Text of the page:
The 'Joys of Fatherhood' you ask? Well, it sure is a mixed bag. A veritable cornucopia of emotions, experiences, triumphs, failures, highs and lows, stretching your resolve, patience and heart to places you never thought possible. When asked about the ‘joys’ of fatherhood, you can’t simply articulate the extent and scale of what that answer may hold. The first thing any seemingly self-actualised and honest father will do is blurt out a disclaimer: “I’m no expert on this…” and “my wife is the real parent here…” will be the usual riposte. And that may be the reality - especially when your kids are in the thick of the nurturing zone. I know that my two (Jack, 7 & Ivy, 4) are still far more dependant on mom’s love and care than figuring out how to balloon with bubblegum or make a chlorine bomb, but my moment to shine is dawning. And as we all know, it’s not all Hallmark cards and Shutterstock picnics. There are tough times. Trying times that test your relationship, and underline how much better at this a mother is. And then of course there are the fears. The 'what ifs' that keep you awake at night. Will I be able to provide for them? Am I doing this right? Is my kid ‘okay'? Will they get through life unscathed? What type of a world have we selfishly brought them into? What is the future of this country and will they have a part to play in it? Think about it too long and you will have to self-medicate with a few stiff shots. But then there are the moments. We all know them. Those sneaky little buggers that catch you off guard and dismantle your resolve reducing you to an emotional ball of mush. The moments that open your eyes to catch a glimpse of their world. It’s the warm morning cuddle. It’s the enthused welcome home at the end of every single day. The small hand reaching across to find yours. It’s all the 'firsts’. The first smile. The first wink. The first time he managed to catch a wave and stand up all the way to the shore. The first time you catch her busting ballet moves to The White Stripes, when she thinks no-one is watching. Moments that jump to the fore every time you are asked “and how are the kids..?” Moments that fill you with a sublime sense of contentment and love. The moments you think about on the long-haul flight when you’ve had too much wine. The moments that make a 4:30am wake up call all make sense. And it has to be the same for every father. We quickly forget all 'the stuff’, as it pales in significance to 'the moments’. As Jason Lee’s level-headed character in Cameron Crowe’s Vanilla Sky commented "the sweet ain't so sweet without the bitter.” The scale of the full impact of being a dad are defined thus. Wouldn’t have it any other way!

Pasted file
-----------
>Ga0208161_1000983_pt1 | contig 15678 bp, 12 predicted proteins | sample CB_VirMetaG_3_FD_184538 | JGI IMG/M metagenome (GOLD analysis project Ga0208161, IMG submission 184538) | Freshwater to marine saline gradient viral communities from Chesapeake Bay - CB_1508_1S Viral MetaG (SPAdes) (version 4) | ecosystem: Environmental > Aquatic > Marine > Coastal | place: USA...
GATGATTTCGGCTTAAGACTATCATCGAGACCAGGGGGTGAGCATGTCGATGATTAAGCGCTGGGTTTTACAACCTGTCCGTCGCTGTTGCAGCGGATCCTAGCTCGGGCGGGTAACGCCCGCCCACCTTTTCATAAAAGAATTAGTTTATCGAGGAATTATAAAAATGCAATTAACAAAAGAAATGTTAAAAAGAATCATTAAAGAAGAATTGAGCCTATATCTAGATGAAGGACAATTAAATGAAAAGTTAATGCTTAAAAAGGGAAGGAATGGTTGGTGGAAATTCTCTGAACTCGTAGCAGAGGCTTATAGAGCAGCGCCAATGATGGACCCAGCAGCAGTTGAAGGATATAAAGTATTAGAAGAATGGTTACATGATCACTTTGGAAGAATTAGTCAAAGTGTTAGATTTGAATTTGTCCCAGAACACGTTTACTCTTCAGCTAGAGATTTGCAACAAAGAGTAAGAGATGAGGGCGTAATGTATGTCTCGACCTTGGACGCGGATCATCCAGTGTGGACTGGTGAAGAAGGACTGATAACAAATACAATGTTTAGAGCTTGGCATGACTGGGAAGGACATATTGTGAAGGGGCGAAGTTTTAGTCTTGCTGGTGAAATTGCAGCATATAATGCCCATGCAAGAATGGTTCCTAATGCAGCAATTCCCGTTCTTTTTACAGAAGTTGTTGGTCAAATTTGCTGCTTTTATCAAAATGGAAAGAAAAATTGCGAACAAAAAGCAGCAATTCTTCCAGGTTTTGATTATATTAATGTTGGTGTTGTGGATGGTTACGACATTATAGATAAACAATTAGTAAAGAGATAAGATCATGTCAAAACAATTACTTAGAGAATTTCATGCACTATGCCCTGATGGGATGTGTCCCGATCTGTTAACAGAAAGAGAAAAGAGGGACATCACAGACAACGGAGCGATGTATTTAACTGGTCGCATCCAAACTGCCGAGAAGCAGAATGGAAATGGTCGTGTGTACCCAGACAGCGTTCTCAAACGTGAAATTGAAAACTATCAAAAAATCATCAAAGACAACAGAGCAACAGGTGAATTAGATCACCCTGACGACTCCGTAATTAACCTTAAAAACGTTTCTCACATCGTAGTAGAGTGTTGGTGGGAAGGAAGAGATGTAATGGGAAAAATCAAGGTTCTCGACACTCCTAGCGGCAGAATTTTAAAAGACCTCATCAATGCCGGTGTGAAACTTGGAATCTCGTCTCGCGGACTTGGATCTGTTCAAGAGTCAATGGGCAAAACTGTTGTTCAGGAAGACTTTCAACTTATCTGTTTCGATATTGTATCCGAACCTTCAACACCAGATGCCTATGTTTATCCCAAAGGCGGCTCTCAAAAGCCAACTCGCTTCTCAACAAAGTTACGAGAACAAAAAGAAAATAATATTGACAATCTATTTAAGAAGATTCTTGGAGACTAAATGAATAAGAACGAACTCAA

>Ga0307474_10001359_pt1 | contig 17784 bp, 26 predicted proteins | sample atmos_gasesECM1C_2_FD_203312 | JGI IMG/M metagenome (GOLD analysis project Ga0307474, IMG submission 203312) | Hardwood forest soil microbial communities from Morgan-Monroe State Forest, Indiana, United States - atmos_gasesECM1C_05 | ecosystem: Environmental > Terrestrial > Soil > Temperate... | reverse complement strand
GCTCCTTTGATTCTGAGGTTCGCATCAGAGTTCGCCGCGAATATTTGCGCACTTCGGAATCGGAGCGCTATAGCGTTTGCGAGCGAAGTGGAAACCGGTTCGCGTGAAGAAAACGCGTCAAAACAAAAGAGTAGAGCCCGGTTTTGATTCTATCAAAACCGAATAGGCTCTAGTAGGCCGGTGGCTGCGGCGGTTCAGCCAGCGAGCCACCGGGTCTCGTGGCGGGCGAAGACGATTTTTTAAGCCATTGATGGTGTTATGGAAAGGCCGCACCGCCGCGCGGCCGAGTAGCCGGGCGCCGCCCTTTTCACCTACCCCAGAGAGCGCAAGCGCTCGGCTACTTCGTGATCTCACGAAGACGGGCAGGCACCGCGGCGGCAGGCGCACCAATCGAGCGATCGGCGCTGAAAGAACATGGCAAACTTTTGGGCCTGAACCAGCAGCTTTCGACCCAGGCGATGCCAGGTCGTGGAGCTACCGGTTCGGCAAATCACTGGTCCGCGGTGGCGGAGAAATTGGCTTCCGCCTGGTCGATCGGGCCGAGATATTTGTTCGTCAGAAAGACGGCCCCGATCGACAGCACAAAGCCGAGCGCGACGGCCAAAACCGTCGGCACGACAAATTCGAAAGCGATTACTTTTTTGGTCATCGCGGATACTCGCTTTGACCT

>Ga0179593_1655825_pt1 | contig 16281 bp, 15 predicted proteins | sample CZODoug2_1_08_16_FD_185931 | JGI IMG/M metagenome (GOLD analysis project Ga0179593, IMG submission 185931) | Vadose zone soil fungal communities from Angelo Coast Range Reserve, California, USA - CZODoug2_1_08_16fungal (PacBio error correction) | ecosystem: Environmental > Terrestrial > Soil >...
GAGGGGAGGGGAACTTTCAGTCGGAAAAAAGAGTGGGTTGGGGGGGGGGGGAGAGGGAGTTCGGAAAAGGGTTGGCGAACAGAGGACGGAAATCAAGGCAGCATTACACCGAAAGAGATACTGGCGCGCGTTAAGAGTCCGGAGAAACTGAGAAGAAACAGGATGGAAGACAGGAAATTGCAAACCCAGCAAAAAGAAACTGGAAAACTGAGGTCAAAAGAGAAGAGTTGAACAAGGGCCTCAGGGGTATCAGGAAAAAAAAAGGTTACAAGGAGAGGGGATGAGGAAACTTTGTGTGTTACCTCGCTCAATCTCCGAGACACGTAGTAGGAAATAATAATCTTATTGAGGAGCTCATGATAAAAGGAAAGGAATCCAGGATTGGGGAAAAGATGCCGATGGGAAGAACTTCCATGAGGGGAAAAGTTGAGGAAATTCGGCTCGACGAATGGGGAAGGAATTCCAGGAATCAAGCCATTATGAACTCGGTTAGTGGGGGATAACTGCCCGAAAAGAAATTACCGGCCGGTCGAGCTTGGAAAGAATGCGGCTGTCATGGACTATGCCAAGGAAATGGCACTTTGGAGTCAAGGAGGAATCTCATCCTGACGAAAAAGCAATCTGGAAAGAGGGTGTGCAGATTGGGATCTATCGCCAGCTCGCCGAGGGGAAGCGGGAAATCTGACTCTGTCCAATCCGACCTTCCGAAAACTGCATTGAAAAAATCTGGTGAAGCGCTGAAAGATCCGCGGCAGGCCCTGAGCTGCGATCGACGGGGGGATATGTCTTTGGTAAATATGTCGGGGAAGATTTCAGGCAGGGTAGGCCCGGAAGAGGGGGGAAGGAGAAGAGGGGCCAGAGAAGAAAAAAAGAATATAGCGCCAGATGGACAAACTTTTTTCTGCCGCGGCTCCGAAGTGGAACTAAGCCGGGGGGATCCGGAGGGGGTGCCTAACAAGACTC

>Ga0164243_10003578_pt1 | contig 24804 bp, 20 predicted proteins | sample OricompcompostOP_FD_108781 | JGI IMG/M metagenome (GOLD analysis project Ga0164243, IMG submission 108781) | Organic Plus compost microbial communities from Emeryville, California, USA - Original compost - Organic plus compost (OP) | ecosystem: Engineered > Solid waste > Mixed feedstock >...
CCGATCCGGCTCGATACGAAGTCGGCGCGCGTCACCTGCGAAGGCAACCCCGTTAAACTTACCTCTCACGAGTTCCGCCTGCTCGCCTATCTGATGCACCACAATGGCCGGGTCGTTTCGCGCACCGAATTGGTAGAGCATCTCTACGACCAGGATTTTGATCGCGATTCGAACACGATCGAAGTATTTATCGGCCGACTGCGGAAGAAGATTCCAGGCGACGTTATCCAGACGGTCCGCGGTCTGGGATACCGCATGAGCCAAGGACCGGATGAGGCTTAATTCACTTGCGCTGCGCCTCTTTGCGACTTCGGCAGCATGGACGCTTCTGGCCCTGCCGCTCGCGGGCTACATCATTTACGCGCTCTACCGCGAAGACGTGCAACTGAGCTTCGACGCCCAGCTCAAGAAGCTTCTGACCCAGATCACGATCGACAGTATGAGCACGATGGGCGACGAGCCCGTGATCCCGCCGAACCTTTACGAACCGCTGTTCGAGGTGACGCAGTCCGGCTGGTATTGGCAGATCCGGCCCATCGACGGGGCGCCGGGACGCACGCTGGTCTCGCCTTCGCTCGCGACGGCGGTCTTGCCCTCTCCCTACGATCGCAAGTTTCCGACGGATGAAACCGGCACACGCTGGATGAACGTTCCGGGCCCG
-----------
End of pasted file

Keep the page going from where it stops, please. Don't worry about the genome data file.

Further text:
*Brad Armitage starts businesses that become scenes. Coffee, craft beer, guys riding café racers… all Brad. Apparently the population boom started after Brad made it cool to have kids, too.